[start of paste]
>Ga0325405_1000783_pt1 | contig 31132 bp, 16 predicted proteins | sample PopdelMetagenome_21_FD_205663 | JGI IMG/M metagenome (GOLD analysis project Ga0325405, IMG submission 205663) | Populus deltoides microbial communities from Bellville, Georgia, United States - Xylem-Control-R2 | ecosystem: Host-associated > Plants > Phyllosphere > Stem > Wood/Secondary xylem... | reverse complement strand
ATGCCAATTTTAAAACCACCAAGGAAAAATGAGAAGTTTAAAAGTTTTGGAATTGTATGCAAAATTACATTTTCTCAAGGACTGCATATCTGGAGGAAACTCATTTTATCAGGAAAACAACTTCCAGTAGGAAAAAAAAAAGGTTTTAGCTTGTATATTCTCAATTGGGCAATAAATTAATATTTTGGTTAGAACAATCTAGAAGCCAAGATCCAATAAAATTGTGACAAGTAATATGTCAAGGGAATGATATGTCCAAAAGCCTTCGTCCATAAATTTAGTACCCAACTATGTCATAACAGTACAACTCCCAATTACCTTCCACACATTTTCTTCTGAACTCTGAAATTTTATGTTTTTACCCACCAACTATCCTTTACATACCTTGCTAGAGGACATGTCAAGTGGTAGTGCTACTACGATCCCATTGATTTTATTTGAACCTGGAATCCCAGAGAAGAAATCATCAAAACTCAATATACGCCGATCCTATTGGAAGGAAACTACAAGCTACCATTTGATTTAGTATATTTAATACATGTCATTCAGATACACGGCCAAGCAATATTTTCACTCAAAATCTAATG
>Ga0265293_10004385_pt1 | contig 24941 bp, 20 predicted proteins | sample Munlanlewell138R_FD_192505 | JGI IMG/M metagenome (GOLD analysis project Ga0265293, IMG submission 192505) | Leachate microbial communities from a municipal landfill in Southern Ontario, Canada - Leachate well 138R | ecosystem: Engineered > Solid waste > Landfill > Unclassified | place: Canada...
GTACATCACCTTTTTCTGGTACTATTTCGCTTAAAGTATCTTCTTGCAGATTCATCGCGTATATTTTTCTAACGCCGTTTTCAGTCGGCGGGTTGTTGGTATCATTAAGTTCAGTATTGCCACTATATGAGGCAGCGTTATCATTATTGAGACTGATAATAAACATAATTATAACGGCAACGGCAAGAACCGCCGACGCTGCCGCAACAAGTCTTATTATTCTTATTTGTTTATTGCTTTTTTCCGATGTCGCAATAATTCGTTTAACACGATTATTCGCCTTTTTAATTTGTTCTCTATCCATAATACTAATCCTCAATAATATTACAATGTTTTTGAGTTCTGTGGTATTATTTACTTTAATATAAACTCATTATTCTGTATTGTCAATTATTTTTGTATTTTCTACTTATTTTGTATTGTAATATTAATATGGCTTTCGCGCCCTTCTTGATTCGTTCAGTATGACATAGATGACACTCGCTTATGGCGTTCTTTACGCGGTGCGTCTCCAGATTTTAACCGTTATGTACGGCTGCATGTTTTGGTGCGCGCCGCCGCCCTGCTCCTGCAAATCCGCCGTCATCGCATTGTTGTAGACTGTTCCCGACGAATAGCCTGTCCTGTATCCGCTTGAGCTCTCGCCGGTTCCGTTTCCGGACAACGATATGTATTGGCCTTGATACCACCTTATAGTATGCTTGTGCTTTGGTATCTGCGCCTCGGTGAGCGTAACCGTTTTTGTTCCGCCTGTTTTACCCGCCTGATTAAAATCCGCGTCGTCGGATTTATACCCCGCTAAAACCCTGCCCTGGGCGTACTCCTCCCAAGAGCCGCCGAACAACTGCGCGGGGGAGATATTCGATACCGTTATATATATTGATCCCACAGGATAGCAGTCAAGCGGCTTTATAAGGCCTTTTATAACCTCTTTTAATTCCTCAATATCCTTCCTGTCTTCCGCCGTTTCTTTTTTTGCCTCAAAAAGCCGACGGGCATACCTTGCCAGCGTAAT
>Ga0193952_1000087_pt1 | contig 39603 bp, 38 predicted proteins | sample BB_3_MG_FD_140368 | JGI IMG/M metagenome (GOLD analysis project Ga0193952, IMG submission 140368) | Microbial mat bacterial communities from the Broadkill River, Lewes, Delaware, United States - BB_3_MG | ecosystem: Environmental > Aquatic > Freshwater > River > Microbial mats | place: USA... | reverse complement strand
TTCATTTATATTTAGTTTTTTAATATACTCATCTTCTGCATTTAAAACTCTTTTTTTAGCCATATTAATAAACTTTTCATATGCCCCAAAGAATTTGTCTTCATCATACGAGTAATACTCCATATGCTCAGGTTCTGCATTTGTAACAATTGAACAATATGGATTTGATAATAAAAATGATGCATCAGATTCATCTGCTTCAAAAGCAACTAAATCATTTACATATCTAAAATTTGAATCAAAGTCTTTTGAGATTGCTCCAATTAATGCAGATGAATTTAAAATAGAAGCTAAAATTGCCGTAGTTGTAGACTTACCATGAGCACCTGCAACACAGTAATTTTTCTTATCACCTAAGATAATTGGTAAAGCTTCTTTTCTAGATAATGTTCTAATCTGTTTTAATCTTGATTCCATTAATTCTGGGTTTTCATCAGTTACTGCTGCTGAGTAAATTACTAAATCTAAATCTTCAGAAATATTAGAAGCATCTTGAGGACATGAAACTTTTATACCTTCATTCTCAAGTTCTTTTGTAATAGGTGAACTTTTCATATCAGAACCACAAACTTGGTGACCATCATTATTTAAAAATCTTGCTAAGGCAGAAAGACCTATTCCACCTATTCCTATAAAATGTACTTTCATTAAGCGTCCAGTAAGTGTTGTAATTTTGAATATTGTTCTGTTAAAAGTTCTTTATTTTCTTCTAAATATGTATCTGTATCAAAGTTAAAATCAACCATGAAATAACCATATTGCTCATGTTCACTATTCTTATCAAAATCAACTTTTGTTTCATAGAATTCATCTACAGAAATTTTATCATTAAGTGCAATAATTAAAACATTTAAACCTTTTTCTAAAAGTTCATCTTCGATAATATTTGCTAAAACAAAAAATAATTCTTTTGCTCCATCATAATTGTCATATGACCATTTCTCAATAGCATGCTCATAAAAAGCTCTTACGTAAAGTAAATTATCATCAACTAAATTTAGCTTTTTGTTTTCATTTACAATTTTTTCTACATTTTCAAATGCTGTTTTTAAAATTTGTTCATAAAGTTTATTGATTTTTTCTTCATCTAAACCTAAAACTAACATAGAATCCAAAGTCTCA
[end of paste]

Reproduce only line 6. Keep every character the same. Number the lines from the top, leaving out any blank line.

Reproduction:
TTCATTTATATTTAGTTTTTTAATATACTCATCTTCTGCATTTAAAACTCTTTTTTTAGCCATATTAATAAACTTTTCATATGCCCCAAAGAATTTGTCTTCATCATACGAGTAATACTCCATATGCTCAGGTTCTGCATTTGTAACAATTGAACAATATGGATTTGATAATAAAAATGATGCATCAGATTCATCTGCTTCAAAAGCAACTAAATCATTTACATATCTAAAATTTGAATCAAAGTCTTTTGAGATTGCTCCAATTAATGCAGATGAATTTAAAATAGAAGCTAAAATTGCCGTAGTTGTAGACTTACCATGAGCACCTGCAACACAGTAATTTTTCTTATCACCTAAGATAATTGGTAAAGCTTCTTTTCTAGATAATGTTCTAATCTGTTTTAATCTTGATTCCATTAATTCTGGGTTTTCATCAGTTACTGCTGCTGAGTAAATTACTAAATCTAAATCTTCAGAAATATTAGAAGCATCTTGAGGACATGAAACTTTTATACCTTCATTCTCAAGTTCTTTTGTAATAGGTGAACTTTTCATATCAGAACCACAAACTTGGTGACCATCATTATTTAAAAATCTTGCTAAGGCAGAAAGACCTATTCCACCTATTCCTATAAAATGTACTTTCATTAAGCGTCCAGTAAGTGTTGTAATTTTGAATATTGTTCTGTTAAAAGTTCTTTATTTTCTTCTAAATATGTATCTGTATCAAAGTTAAAATCAACCATGAAATAACCATATTGCTCATGTTCACTATTCTTATCAAAATCAACTTTTGTTTCATAGAATTCATCTACAGAAATTTTATCATTAAGTGCAATAATTAAAACATTTAAACCTTTTTCTAAAAGTTCATCTTCGATAATATTTGCTAAAACAAAAAATAATTCTTTTGCTCCATCATAATTGTCATATGACCATTTCTCAATAGCATGCTCATAAAAAGCTCTTACGTAAAGTAAATTATCATCAACTAAATTTAGCTTTTTGTTTTCATTTACAATTTTTTCTACATTTTCAAATGCTGTTTTTAAAATTTGTTCATAAAGTTTATTGATTTTTTCTTCATCTAAACCTAAAACTAACATAGAATCCAAAGTCTCA